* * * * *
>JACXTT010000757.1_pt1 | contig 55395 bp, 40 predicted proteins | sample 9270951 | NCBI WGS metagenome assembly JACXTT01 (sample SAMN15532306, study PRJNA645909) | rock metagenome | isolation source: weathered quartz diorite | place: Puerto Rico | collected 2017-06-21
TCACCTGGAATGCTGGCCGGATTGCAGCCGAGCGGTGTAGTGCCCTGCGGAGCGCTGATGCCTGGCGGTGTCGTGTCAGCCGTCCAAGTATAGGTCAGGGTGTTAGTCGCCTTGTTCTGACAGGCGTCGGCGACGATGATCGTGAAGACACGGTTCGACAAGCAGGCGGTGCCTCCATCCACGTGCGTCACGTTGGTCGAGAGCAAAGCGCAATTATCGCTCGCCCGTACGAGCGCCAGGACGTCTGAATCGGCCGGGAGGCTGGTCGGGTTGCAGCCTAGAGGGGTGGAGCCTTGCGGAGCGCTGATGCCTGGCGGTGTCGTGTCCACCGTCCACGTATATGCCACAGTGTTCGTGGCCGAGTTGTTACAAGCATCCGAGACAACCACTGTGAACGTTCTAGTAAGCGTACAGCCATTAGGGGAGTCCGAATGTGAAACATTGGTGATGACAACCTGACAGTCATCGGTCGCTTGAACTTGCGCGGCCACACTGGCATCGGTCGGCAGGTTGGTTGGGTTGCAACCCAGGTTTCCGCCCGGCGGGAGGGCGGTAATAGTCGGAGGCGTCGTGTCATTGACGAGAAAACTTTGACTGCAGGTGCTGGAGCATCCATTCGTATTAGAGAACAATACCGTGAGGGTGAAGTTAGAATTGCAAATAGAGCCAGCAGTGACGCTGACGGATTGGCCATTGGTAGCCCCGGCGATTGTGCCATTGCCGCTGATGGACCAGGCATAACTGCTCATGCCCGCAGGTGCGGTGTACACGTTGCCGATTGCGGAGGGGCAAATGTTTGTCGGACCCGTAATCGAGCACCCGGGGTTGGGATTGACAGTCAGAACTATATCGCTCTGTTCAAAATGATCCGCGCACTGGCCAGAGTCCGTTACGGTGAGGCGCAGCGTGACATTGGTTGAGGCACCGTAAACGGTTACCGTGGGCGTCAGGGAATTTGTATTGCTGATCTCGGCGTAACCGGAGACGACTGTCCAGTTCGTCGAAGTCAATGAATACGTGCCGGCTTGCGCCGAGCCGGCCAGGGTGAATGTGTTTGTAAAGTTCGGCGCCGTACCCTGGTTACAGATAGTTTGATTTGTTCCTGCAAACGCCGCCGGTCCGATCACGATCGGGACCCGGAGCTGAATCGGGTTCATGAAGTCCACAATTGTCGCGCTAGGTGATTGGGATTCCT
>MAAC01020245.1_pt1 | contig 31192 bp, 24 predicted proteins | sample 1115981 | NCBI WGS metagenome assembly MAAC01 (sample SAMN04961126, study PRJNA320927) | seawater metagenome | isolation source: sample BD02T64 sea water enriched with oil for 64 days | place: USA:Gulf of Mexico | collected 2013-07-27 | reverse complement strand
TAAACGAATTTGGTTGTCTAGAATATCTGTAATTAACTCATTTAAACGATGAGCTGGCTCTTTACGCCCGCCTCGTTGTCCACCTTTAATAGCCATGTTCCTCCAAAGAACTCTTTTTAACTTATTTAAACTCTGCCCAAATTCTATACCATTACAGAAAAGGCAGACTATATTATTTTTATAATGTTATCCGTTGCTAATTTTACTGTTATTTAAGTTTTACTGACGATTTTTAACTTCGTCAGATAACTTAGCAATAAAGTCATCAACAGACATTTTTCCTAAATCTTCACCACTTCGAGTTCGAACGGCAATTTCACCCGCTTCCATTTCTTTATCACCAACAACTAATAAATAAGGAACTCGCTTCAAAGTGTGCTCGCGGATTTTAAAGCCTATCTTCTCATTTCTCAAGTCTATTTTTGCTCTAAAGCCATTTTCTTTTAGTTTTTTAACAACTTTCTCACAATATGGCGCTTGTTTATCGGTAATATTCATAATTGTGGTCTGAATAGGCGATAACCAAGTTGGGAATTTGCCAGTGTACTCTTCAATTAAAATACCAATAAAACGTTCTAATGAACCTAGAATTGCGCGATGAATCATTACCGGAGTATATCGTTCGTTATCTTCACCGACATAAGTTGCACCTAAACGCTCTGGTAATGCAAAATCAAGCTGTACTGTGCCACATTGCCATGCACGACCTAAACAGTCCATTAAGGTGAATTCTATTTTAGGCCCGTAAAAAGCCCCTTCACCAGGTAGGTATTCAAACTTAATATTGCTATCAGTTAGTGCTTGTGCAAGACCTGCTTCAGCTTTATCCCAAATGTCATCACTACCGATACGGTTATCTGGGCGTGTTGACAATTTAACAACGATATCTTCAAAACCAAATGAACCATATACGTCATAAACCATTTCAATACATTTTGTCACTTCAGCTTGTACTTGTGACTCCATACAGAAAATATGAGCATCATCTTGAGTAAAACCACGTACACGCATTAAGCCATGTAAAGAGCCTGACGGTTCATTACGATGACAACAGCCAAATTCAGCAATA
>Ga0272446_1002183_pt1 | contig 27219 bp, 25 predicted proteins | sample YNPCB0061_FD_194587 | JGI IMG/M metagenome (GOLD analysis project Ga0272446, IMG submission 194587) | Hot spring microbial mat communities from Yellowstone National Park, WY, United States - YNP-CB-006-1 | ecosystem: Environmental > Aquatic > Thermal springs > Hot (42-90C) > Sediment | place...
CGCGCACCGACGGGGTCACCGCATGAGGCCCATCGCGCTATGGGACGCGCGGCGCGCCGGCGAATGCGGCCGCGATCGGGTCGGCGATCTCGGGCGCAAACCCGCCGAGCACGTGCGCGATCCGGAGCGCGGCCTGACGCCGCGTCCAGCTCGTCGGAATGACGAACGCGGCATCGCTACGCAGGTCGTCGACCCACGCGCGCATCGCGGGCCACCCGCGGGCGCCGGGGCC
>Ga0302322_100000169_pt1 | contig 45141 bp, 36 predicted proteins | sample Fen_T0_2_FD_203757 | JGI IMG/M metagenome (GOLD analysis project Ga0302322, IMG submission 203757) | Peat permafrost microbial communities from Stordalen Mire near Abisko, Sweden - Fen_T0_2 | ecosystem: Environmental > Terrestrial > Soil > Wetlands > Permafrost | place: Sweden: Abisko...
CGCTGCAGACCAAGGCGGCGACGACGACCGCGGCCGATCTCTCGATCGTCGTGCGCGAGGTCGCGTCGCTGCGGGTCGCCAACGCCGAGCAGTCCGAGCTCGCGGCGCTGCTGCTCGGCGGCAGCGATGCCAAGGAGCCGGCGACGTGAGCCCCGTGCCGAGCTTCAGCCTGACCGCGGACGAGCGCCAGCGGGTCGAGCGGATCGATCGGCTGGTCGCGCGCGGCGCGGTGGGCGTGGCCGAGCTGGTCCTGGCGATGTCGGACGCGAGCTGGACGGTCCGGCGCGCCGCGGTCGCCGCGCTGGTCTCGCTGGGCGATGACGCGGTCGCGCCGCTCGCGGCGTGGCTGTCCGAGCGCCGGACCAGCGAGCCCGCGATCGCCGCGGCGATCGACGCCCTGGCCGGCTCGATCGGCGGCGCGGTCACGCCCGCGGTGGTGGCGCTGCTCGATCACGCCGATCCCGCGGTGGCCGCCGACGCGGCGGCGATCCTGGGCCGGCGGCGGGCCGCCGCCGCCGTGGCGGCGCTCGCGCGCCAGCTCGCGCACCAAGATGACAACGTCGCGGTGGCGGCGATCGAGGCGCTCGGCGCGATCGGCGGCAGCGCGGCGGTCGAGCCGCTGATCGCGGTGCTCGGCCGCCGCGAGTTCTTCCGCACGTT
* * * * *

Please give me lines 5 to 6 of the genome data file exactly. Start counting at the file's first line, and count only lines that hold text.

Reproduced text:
>Ga0272446_1002183_pt1 | contig 27219 bp, 25 predicted proteins | sample YNPCB0061_FD_194587 | JGI IMG/M metagenome (GOLD analysis project Ga0272446, IMG submission 194587) | Hot spring microbial mat communities from Yellowstone National Park, WY, United States - YNP-CB-006-1 | ecosystem: Environmental > Aquatic > Thermal springs > Hot (42-90C) > Sediment | place...
CGCGCACCGACGGGGTCACCGCATGAGGCCCATCGCGCTATGGGACGCGCGGCGCGCCGGCGAATGCGGCCGCGATCGGGTCGGCGATCTCGGGCGCAAACCCGCCGAGCACGTGCGCGATCCGGAGCGCGGCCTGACGCCGCGTCCAGCTCGTCGGAATGACGAACGCGGCATCGCTACGCAGGTCGTCGACCCACGCGCGCATCGCGGGCCACCCGCGGGCGCCGGGGCC